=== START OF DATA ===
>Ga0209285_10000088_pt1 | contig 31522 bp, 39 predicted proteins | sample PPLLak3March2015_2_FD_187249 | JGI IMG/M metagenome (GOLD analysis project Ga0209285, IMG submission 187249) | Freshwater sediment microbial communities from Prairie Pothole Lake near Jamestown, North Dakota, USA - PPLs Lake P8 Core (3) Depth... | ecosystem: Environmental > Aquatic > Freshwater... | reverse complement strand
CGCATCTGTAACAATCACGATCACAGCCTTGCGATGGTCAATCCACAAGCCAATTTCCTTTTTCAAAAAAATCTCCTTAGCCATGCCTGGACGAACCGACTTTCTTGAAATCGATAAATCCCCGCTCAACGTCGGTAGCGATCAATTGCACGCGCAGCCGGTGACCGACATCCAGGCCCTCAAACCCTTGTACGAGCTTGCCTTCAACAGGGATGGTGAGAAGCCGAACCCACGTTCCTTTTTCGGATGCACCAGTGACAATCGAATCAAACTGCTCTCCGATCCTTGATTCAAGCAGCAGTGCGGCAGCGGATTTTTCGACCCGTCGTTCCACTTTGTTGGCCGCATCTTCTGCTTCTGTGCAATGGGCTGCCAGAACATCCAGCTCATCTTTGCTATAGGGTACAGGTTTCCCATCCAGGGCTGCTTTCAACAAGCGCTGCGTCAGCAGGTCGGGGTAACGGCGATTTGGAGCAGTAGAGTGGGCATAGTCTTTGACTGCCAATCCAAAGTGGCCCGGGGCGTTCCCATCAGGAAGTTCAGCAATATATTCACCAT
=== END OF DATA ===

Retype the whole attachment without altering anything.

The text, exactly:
>Ga0209285_10000088_pt1 | contig 31522 bp, 39 predicted proteins | sample PPLLak3March2015_2_FD_187249 | JGI IMG/M metagenome (GOLD analysis project Ga0209285, IMG submission 187249) | Freshwater sediment microbial communities from Prairie Pothole Lake near Jamestown, North Dakota, USA - PPLs Lake P8 Core (3) Depth... | ecosystem: Environmental > Aquatic > Freshwater... | reverse complement strand
CGCATCTGTAACAATCACGATCACAGCCTTGCGATGGTCAATCCACAAGCCAATTTCCTTTTTCAAAAAAATCTCCTTAGCCATGCCTGGACGAACCGACTTTCTTGAAATCGATAAATCCCCGCTCAACGTCGGTAGCGATCAATTGCACGCGCAGCCGGTGACCGACATCCAGGCCCTCAAACCCTTGTACGAGCTTGCCTTCAACAGGGATGGTGAGAAGCCGAACCCACGTTCCTTTTTCGGATGCACCAGTGACAATCGAATCAAACTGCTCTCCGATCCTTGATTCAAGCAGCAGTGCGGCAGCGGATTTTTCGACCCGTCGTTCCACTTTGTTGGCCGCATCTTCTGCTTCTGTGCAATGGGCTGCCAGAACATCCAGCTCATCTTTGCTATAGGGTACAGGTTTCCCATCCAGGGCTGCTTTCAACAAGCGCTGCGTCAGCAGGTCGGGGTAACGGCGATTTGGAGCAGTAGAGTGGGCATAGTCTTTGACTGCCAATCCAAAGTGGCCCGGGGCGTTCCCATCAGGAAGTTCAGCAATATATTCACCAT